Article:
T to pay $400 million for mandated safety system

Feds will provide bulk of money in low-interest loans

MBTA OFFICIALS SAY a mandatory $460 million system to ensure rail safety is on track to be installed by 2020 but though they claim it’s an 80-20 split with the federal government for funding, the cash-strapped authority will end up picking up 87 percent of the cost because the bulk of the money from Washington is in the form of loans.

Bradley Kesler, the T’s chief railroad officer, requested a $10 million authorization from the Fiscal & Management Control Board for the initial management phase of the Positive Train Control system, which is designed to prevent collisions and derailments as well as employ other safeguards.

Kesler detailed the cost and the funding breakdown, showing that the MBTA would be responsible for $93 million while the federal government would provide $366 million. But, according to Kesler’s data, just 13 percent – about $60 million – would be in the form of grants with the remaining $305 million coming in two loans.PTC funding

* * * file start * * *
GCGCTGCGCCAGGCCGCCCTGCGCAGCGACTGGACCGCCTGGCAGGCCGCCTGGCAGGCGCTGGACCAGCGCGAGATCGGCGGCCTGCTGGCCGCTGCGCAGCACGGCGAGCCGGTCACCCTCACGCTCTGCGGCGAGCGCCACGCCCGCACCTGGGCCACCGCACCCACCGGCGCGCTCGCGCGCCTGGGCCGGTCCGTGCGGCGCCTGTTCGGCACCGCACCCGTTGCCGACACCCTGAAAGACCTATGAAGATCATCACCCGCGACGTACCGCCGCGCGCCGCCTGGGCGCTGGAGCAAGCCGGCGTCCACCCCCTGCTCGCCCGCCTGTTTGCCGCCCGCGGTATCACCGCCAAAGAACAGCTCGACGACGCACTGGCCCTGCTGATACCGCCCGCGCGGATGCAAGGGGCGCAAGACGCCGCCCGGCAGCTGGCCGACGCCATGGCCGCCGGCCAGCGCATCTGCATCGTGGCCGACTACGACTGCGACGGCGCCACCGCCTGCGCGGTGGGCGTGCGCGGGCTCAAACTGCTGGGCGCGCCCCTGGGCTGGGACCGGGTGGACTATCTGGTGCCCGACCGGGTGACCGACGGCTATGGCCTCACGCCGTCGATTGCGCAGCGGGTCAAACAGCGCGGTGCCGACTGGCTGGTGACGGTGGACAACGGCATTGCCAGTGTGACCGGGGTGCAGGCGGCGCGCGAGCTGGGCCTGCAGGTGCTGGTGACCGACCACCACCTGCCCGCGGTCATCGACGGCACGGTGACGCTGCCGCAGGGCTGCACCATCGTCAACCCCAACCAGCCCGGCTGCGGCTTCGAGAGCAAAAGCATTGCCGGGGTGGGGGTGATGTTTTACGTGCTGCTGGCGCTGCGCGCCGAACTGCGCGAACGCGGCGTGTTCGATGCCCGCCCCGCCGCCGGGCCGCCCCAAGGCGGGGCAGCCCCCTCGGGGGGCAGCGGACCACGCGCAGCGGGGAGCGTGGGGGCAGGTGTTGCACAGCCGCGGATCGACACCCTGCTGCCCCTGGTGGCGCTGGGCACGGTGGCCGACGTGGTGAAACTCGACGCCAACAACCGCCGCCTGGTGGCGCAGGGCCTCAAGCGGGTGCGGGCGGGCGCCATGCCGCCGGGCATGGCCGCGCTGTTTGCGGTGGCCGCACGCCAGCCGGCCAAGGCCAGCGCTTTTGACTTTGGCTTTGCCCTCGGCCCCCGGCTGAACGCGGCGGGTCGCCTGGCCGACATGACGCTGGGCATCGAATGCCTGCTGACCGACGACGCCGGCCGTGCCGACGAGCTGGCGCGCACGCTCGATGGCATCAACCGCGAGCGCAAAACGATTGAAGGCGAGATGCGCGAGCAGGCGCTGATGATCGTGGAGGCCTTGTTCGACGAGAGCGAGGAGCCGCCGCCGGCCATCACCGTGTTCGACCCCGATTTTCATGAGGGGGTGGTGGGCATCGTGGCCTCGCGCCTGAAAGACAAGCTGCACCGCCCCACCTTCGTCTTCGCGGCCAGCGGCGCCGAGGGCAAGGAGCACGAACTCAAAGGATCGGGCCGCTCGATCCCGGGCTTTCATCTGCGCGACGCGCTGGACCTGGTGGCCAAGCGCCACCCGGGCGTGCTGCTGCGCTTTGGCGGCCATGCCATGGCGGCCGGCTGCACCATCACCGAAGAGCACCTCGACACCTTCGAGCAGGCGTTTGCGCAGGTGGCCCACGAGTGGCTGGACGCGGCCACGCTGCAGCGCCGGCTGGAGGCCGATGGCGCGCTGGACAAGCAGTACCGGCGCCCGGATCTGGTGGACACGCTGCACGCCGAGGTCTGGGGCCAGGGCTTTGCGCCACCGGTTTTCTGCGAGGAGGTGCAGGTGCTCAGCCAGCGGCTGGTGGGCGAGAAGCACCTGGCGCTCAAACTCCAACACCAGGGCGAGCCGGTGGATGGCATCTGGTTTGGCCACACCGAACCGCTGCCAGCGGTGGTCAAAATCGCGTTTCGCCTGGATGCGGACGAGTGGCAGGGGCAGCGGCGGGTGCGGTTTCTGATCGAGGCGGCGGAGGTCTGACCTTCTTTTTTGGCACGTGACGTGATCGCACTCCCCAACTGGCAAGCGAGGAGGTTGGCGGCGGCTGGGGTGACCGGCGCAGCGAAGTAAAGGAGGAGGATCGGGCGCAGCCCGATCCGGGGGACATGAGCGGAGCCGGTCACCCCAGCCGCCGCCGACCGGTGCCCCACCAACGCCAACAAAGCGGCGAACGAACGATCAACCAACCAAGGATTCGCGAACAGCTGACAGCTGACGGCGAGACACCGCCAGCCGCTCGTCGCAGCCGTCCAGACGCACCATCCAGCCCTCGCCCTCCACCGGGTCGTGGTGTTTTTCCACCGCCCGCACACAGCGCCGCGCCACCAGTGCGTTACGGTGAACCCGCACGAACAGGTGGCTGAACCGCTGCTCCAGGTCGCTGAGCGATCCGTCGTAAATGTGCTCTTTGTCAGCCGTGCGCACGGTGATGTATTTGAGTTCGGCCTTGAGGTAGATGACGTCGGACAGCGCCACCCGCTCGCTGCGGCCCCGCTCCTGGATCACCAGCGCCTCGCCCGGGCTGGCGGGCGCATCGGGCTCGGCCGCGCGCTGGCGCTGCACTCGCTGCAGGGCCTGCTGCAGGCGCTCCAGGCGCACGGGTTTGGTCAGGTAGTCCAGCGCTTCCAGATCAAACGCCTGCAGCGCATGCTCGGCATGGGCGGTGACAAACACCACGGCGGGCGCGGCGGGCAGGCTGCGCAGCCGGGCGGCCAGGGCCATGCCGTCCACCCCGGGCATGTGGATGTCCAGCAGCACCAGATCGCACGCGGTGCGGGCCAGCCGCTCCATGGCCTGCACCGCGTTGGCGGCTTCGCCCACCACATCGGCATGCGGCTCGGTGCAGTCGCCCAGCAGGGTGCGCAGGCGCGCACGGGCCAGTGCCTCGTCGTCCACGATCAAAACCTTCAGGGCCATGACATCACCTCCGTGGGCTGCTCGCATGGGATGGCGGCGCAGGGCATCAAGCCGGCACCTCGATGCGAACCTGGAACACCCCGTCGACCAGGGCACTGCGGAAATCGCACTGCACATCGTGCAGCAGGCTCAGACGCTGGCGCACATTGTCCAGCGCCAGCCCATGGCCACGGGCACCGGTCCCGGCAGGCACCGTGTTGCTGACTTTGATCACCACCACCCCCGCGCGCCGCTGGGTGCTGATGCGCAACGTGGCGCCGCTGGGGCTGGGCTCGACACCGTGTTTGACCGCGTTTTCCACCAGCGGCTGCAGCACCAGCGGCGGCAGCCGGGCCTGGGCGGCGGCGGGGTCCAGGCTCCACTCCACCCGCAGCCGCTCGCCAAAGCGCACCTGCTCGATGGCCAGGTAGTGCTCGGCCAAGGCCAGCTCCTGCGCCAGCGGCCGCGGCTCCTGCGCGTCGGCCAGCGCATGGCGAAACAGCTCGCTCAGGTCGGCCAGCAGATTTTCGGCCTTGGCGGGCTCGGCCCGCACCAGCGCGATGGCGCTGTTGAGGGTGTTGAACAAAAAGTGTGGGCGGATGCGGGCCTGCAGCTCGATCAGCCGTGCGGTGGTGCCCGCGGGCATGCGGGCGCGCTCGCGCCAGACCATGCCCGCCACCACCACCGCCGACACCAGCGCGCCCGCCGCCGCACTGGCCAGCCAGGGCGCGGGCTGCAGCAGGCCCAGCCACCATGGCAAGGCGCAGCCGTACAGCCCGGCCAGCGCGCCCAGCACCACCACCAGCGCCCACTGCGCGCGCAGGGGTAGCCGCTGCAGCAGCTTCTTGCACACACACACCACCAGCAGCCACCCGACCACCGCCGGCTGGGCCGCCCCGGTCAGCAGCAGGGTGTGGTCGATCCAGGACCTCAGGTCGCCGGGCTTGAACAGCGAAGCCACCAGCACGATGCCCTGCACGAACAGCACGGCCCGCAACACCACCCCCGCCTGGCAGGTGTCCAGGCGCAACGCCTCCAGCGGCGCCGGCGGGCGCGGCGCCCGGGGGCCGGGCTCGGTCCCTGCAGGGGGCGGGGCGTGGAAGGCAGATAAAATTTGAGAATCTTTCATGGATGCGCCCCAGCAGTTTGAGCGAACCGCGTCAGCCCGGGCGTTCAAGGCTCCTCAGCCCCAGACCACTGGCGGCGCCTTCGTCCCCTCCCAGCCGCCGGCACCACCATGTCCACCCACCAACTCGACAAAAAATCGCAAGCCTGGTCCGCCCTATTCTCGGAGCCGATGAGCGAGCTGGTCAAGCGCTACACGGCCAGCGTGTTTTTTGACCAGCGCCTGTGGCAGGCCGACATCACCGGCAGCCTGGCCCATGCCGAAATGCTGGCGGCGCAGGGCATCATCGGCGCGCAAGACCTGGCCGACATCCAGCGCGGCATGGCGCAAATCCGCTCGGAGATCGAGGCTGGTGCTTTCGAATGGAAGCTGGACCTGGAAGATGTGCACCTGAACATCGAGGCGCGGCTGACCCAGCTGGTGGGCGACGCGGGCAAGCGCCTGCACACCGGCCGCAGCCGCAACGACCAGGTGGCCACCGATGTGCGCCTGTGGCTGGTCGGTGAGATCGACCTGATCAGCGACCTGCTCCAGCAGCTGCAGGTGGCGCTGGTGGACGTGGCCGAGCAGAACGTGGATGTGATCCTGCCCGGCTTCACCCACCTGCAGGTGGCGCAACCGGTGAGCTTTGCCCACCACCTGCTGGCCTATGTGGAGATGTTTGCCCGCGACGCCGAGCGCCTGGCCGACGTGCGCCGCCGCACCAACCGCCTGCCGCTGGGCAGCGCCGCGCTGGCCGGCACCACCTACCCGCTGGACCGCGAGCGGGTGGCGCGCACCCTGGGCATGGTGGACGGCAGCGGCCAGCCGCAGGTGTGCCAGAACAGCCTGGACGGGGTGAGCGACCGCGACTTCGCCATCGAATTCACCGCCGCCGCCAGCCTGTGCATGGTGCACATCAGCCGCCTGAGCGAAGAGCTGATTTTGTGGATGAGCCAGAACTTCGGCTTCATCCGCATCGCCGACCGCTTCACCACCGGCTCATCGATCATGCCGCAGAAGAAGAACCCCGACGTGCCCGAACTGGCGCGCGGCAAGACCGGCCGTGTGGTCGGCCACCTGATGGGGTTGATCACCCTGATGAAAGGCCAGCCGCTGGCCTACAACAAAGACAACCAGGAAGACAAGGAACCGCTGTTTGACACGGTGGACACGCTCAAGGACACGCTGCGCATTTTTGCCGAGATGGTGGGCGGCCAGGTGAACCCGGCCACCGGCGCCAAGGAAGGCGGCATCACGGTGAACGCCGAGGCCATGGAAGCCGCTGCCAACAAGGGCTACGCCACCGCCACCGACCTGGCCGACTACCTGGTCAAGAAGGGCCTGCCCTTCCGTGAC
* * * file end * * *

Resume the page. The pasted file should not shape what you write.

Brian Shortsleeve, the MBTA acting general manager, conceded after the board meeting that the two loans would be paid back by the T through bonding, meaning nearly $400 million will have to be borne by the authority and its riders.

“We have to pay it back,” Shortsleeve said. “It is a loan. It’s at the 20-year treasury rate so it’s a good deal but it is a loan.”

The cost will not derail the system because it is mandated by the Rail Safety Improvement Act passed by Congress. The statute requires transit systems to implement the positive train control by the end of 2018, though Kesler says the T is petitioning for an extension to that to have full implementation by the end of 2020.  If the agency doesn’t meet the deadlines, it could be fined as much as $105,000 a day for every day it is not operational past the deadline.

There was little discussion among the board about the cost and only board member Steven Poftak asked Kesler for clarification that the bulk of the federal money was in the way of loans.

But, unrelated, the board heard other plans to close the money gap for the deficit-ridden agency. The board approved a contract to install solar panel at 28 open parking lots and on the roofs of 9 parking garages. The 20-year contract would net the agency more than $51 million over the life of the agreement as well as save some operational costs related to maintaining parts of the parking facilities.